You may know Patrik Rolf Karlsson for his time spent at Five Elephant, his participation in both London’s Coffee Masters or thanks to the talks he gave at Tamper Tantrum and many other European coffee festivals. He is the person sharing willingly his strong opinions on roasting and many other coffee related topics.
In summer 2016 he packed his life in Berlin, Germany and moved to Copenhagen, Denmark where he opened his own roasting business called April. The first production day was on 25th October and we thought it was a good time then to ask him a few questions about his new endeavour, the main inspiration and thinking behind the brand, as well as challenges that come with the business.
Patrik, you were born in Sweden and lived in Berlin for two years. Why did you place your new business in Copenhagen?
I decided to start this project in Copenhagen because the city has been my main source of inspiration in the last years. It’s dynamic, quality oriented and innovative and home to some of the best beverages and food in the world. Your surroundings shape who you are, both as a person and as a company.
After leaving Five Elephant Roastery, were there other options on the table, or was the opening of your own roasting business always your personal goal?
There were other options, most of them very interesting, but I think we all come to a point when it is time to shape our own dream. I am really happy I had the opportunity to work both with da Matteo and Five Elephant, it taught me a lot. But at the end of the day the only way to fully push something in the direction you want is to own it.
What was the main motivation for opening your own business then?
Exploring. I am still at a stage in my life where I am curious. Behind every door I open there is more to discover. Starting my own business gives me the opportunity to explore the things that I think will shape the future of the coffee industry. For many years I have been searching for my idea of a “perfect team” to make that journey with. And now it is time for me to stop searching for it and start creating it instead.
You called your new roasting business April. What is the story behind the name?
The name is rooted in the importance of seasonality when it comes to coffee quality. April is also my favourite time of year. A time for inspiration and realisation of ideas.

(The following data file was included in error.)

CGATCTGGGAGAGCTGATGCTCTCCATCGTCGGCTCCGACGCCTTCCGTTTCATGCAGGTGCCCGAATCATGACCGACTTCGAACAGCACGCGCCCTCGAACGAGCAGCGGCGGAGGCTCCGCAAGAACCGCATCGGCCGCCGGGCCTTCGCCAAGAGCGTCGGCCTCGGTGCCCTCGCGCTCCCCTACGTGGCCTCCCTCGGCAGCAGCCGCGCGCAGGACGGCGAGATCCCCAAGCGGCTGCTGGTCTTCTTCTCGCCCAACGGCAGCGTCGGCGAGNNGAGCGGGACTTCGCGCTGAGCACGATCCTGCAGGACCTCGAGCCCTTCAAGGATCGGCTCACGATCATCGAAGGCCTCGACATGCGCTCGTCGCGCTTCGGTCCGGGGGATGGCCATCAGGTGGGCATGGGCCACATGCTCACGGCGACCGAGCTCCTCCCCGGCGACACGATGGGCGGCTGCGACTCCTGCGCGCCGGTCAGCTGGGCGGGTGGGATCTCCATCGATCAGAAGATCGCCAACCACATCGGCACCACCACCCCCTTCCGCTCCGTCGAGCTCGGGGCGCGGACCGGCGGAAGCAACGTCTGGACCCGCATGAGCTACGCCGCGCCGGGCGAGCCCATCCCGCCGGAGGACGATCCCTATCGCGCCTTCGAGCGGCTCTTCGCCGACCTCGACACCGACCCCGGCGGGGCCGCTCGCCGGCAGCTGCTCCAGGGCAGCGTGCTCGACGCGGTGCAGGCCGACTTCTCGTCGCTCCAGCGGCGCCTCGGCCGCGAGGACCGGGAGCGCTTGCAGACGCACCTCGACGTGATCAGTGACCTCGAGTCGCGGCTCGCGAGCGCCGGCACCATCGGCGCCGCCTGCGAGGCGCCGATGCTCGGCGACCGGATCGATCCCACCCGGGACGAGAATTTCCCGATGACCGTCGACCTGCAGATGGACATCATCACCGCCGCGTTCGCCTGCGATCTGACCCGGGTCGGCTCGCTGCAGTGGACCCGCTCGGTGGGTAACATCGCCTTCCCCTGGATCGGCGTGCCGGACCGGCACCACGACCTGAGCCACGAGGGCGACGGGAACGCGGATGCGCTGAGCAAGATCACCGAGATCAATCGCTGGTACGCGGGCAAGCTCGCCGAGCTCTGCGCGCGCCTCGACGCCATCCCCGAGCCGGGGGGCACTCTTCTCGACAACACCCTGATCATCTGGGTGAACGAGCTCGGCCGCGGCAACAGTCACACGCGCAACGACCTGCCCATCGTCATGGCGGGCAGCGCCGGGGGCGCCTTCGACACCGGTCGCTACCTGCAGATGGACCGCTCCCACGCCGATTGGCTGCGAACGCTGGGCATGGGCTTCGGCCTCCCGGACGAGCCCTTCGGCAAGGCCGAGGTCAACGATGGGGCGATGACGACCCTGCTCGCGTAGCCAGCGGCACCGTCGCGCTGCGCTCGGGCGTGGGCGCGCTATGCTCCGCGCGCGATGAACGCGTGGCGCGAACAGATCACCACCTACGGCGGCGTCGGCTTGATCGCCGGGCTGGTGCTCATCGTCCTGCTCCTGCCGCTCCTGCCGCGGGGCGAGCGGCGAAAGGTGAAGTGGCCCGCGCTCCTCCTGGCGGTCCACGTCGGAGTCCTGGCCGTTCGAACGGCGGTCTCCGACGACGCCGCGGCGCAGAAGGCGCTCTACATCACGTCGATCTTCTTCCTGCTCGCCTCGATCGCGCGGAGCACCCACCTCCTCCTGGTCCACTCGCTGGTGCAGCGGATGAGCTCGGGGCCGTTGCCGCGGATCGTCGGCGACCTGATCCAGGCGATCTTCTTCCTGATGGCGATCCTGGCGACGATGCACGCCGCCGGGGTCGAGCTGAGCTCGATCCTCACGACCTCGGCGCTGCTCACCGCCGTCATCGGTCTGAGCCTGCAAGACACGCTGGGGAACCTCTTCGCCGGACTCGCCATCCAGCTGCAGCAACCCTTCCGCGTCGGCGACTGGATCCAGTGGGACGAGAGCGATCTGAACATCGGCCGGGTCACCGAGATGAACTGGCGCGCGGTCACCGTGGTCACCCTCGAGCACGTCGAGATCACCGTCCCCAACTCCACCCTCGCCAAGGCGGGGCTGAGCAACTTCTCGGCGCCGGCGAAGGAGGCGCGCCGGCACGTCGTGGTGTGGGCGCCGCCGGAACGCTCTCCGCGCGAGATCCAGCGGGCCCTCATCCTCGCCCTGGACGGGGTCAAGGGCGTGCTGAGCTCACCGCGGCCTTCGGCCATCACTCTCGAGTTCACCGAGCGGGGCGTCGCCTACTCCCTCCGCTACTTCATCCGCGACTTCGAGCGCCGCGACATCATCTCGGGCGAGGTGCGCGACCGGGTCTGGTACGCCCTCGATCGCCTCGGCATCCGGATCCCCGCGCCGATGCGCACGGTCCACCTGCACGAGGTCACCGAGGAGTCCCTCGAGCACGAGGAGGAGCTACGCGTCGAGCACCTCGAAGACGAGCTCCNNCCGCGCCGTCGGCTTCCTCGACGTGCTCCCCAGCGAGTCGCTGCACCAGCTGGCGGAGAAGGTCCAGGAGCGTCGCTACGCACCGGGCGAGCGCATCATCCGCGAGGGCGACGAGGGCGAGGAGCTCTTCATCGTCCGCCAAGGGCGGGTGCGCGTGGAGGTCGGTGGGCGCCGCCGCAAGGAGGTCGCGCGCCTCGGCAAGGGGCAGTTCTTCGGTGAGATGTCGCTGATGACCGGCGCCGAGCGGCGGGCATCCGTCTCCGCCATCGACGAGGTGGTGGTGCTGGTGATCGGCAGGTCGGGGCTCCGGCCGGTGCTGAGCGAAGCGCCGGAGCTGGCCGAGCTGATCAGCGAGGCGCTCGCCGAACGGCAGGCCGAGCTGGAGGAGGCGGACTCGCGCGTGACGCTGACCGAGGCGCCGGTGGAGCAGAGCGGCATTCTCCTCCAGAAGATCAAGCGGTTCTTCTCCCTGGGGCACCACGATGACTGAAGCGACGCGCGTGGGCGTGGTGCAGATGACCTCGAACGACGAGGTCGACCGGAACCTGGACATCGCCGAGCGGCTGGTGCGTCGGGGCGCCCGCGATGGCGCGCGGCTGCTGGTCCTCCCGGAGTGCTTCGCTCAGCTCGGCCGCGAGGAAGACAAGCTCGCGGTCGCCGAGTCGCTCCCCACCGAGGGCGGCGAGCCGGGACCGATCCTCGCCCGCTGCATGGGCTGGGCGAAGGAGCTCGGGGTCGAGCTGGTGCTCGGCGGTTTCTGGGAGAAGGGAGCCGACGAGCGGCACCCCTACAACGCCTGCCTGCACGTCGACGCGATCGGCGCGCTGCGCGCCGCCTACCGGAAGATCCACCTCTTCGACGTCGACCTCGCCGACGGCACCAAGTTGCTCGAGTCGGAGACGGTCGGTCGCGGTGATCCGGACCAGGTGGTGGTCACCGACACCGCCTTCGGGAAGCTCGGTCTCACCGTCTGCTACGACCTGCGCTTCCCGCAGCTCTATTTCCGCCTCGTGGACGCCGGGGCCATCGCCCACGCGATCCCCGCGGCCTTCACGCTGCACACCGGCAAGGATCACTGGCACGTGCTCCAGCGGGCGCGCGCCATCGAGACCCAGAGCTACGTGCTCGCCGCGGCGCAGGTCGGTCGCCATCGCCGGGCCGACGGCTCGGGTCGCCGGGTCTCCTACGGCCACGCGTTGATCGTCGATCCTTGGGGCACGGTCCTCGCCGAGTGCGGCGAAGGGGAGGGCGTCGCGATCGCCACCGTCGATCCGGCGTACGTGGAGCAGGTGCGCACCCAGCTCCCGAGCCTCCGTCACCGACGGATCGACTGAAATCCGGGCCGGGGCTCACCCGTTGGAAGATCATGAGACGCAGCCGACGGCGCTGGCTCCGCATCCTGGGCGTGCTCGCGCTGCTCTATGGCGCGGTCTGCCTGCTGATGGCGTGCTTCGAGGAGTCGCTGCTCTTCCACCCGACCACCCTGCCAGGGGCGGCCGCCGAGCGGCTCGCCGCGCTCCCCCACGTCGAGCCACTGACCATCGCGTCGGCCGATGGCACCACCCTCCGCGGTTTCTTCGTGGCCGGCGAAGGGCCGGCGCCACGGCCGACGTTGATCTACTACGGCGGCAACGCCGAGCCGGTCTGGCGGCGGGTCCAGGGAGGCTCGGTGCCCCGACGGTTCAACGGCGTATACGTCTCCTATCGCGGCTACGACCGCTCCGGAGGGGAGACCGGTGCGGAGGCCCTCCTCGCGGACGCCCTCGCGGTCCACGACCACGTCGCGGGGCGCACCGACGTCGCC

What are the major influences that reflect in your new brand, be it coffee or non-coffee related?
Everything you do is a sum of what you experienced and what you surround yourself with. I would say that most of my inspiration comes from things that are not connected to coffee. Some of the people that inspired me are Dave Tate, powerlifter entrepreneur in the US, and his work at Elitefts.com. Malcolm Gladwell, thinker, and writer. Magnus Nilsson, the guy behind Fäviken. In coffee, my main inspiration continues to be the team at Tim Wendelboe’s roastery. I still remember jumping on the bus every other weekend from Gothenburg to Oslo over the day just for the opportunity to drink some of their coffee.
From your experience, what are the most important things anyone needs to think of when opening a roastery?
Do it your way. Don’t get stuck in what other roasteries are doing. Start small. Test your product and your market before you go and buy big machines and sign a contract for a space. Rent a machine, try to sell a few kg and take it from there.
What have been the biggest challenges since the beginning of the opening process?
Cashflow, marketing and workload. Importantly all things that actually don’t have anything to do with coffee. If you are opening a roastery it is important to keep in mind that coffee might be where the passion is, but it is understanding the business side of it that will enable you to push that passion forward.
You will roast three profiles, one roast profile even for milk beverages. Could you please explain the thinking behind this decision and also if you have other “non-traditional” approaches currently implemented?
I make three clear distinctions between my roast approaches: filter, espresso and milk approach. In my experience, no attempt of roasting the same profile for both espresso and filter has ever actually worked very well. Usually, it ends up not being very tasty in either version. So that is the first step, differentiating roast approaches for filter and espresso coffee. That being said my difference is not based on “end temperature” but rather on “how I reach my end temperature”.
The second step is acknowledging the fact that whenever you pour milk into coffee the dynamic of the beverage changes. This goes for both filter coffee and espresso. My goal is to make each coffee drink on the spectrum as tasty as possible, therefore it makes sense to separate espresso from espresso drinks with milk, as well as filter coffee drank black, or with milk.
Nothing I do from a roast perspective is traditional. I think we, as roasters, need to always move forward and work on new approaches. Naturally, there is a lot of value in the traditional approaches and we need to take them with us. Normally the best way of making progress is to look at what has been done so far and combine that with our new theories.
Who are the people and the cafes that April coffee is roasted for?
If you want to serve April coffee you should want to work long term, with the ambition of growing together. For me, that is the only sustainable way to do things. In terms of drinking, I don’t see the need of labels. I appreciate everyone that takes time out of their day to taste my work.
Thank you for the interview Patrik and good luck with your new adventure in Copenhagen!